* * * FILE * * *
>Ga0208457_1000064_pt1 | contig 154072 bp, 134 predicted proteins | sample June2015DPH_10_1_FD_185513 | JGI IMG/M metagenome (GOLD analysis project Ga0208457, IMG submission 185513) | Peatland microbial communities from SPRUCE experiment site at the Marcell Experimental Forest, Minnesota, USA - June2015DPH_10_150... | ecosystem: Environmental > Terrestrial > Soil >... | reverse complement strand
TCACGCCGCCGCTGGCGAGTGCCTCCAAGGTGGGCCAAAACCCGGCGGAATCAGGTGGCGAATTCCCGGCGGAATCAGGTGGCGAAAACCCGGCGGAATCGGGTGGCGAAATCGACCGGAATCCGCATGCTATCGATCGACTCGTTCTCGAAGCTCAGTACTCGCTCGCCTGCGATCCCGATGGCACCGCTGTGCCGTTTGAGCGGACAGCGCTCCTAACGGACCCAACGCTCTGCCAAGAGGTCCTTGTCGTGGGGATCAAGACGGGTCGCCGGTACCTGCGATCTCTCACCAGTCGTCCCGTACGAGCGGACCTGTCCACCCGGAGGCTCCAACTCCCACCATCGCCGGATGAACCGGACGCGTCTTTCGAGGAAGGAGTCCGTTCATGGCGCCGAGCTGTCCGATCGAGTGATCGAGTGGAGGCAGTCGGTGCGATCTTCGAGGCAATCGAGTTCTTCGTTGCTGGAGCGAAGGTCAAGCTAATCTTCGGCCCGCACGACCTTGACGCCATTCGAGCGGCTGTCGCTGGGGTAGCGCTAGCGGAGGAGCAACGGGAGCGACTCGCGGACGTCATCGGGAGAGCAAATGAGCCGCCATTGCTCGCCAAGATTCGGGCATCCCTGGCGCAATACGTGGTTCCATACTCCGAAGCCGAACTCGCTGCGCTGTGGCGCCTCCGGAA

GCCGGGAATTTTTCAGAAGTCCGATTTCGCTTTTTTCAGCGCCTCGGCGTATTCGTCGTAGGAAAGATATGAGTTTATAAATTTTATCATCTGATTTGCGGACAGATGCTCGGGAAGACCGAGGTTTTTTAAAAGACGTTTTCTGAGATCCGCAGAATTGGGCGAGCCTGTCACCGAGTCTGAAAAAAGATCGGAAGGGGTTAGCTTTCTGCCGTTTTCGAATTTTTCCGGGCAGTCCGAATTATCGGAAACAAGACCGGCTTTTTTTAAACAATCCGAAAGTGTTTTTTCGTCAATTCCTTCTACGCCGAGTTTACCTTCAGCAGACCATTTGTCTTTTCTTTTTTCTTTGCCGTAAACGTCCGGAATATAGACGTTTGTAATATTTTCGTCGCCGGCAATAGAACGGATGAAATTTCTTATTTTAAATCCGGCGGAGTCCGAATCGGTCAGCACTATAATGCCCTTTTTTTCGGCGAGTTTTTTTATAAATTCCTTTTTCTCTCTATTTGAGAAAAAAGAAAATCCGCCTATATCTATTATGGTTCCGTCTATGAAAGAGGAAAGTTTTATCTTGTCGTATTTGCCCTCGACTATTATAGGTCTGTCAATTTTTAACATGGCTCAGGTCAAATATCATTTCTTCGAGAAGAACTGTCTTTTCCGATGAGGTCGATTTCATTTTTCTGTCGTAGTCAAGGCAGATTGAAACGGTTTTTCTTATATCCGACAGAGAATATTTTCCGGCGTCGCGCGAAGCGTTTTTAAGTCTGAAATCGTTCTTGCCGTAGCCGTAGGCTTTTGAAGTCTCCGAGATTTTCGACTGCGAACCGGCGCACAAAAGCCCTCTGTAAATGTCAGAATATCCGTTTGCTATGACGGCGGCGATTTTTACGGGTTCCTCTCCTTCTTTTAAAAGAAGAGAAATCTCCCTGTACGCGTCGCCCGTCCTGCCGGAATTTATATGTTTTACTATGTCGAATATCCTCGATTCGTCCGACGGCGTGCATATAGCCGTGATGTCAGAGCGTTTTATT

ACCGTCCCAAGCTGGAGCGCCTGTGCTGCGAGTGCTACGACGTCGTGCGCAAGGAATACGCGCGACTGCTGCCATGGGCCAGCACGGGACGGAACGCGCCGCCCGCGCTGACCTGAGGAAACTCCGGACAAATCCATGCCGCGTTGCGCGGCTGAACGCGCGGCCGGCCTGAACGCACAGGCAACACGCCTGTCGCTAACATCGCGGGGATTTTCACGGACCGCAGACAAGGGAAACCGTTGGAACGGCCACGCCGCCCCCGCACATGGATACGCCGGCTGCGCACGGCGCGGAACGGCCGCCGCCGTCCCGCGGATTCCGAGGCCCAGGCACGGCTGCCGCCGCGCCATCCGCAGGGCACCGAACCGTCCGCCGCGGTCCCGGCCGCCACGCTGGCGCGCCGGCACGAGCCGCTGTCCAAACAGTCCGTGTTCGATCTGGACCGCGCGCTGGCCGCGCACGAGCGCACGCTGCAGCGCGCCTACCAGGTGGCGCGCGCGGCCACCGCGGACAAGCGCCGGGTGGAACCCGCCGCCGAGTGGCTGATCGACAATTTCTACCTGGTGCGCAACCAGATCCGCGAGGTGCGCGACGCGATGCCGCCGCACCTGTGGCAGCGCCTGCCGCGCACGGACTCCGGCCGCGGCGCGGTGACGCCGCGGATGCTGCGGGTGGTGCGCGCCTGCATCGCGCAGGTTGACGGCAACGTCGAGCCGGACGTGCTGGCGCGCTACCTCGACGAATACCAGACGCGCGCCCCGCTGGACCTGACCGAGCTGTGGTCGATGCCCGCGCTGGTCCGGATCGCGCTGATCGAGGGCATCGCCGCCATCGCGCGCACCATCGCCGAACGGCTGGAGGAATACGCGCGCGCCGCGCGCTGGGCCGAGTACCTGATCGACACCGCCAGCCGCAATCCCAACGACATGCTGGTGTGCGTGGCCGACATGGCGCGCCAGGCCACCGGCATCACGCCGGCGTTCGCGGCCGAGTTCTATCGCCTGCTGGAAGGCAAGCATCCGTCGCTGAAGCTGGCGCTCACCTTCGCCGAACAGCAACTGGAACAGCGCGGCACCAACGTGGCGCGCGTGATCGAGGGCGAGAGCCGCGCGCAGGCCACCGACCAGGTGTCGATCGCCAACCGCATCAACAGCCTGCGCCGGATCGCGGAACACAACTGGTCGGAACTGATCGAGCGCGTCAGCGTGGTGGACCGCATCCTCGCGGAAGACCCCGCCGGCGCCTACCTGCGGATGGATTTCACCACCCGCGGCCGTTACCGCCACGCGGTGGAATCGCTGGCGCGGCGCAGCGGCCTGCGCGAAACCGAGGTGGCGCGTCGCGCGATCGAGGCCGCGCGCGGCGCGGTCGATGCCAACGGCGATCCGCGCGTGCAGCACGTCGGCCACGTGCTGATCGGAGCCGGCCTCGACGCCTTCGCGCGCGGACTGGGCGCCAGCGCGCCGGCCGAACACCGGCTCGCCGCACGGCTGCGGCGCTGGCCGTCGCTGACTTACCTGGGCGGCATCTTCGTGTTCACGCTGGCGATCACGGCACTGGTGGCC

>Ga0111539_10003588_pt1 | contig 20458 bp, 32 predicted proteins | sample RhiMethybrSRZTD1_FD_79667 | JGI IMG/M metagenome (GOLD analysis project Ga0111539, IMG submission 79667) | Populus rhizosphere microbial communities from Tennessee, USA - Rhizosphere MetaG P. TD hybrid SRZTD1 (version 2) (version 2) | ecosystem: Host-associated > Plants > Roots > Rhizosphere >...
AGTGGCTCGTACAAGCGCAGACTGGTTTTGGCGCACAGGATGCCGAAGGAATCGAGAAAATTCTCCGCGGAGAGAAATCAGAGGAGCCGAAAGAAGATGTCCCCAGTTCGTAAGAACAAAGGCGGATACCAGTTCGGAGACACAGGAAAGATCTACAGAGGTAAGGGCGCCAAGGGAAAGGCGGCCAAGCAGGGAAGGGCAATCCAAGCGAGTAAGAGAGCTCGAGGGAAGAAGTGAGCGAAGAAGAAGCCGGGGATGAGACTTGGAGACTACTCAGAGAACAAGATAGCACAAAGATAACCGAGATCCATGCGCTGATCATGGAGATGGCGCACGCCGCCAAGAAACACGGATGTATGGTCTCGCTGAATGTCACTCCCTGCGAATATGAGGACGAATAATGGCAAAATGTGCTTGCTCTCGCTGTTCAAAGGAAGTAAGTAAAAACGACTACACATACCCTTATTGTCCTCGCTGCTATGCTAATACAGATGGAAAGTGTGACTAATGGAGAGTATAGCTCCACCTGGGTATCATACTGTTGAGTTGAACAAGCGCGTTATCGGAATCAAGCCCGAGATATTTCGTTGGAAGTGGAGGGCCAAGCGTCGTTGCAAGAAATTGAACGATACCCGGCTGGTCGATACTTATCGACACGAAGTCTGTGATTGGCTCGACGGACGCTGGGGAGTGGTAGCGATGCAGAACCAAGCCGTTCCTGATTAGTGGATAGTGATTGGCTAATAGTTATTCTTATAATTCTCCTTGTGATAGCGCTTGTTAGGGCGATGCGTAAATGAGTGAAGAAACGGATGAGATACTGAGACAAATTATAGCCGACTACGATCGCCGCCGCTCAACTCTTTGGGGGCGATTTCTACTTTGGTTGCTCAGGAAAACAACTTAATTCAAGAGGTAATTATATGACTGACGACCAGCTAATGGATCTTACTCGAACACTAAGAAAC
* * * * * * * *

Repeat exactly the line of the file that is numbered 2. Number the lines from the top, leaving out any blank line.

TCACGCCGCCGCTGGCGAGTGCCTCCAAGGTGGGCCAAAACCCGGCGGAATCAGGTGGCGAATTCCCGGCGGAATCAGGTGGCGAAAACCCGGCGGAATCGGGTGGCGAAATCGACCGGAATCCGCATGCTATCGATCGACTCGTTCTCGAAGCTCAGTACTCGCTCGCCTGCGATCCCGATGGCACCGCTGTGCCGTTTGAGCGGACAGCGCTCCTAACGGACCCAACGCTCTGCCAAGAGGTCCTTGTCGTGGGGATCAAGACGGGTCGCCGGTACCTGCGATCTCTCACCAGTCGTCCCGTACGAGCGGACCTGTCCACCCGGAGGCTCCAACTCCCACCATCGCCGGATGAACCGGACGCGTCTTTCGAGGAAGGAGTCCGTTCATGGCGCCGAGCTGTCCGATCGAGTGATCGAGTGGAGGCAGTCGGTGCGATCTTCGAGGCAATCGAGTTCTTCGTTGCTGGAGCGAAGGTCAAGCTAATCTTCGGCCCGCACGACCTTGACGCCATTCGAGCGGCTGTCGCTGGGGTAGCGCTAGCGGAGGAGCAACGGGAGCGACTCGCGGACGTCATCGGGAGAGCAAATGAGCCGCCATTGCTCGCCAAGATTCGGGCATCCCTGGCGCAATACGTGGTTCCATACTCCGAAGCCGAACTCGCTGCGCTGTGGCGCCTCCGGAA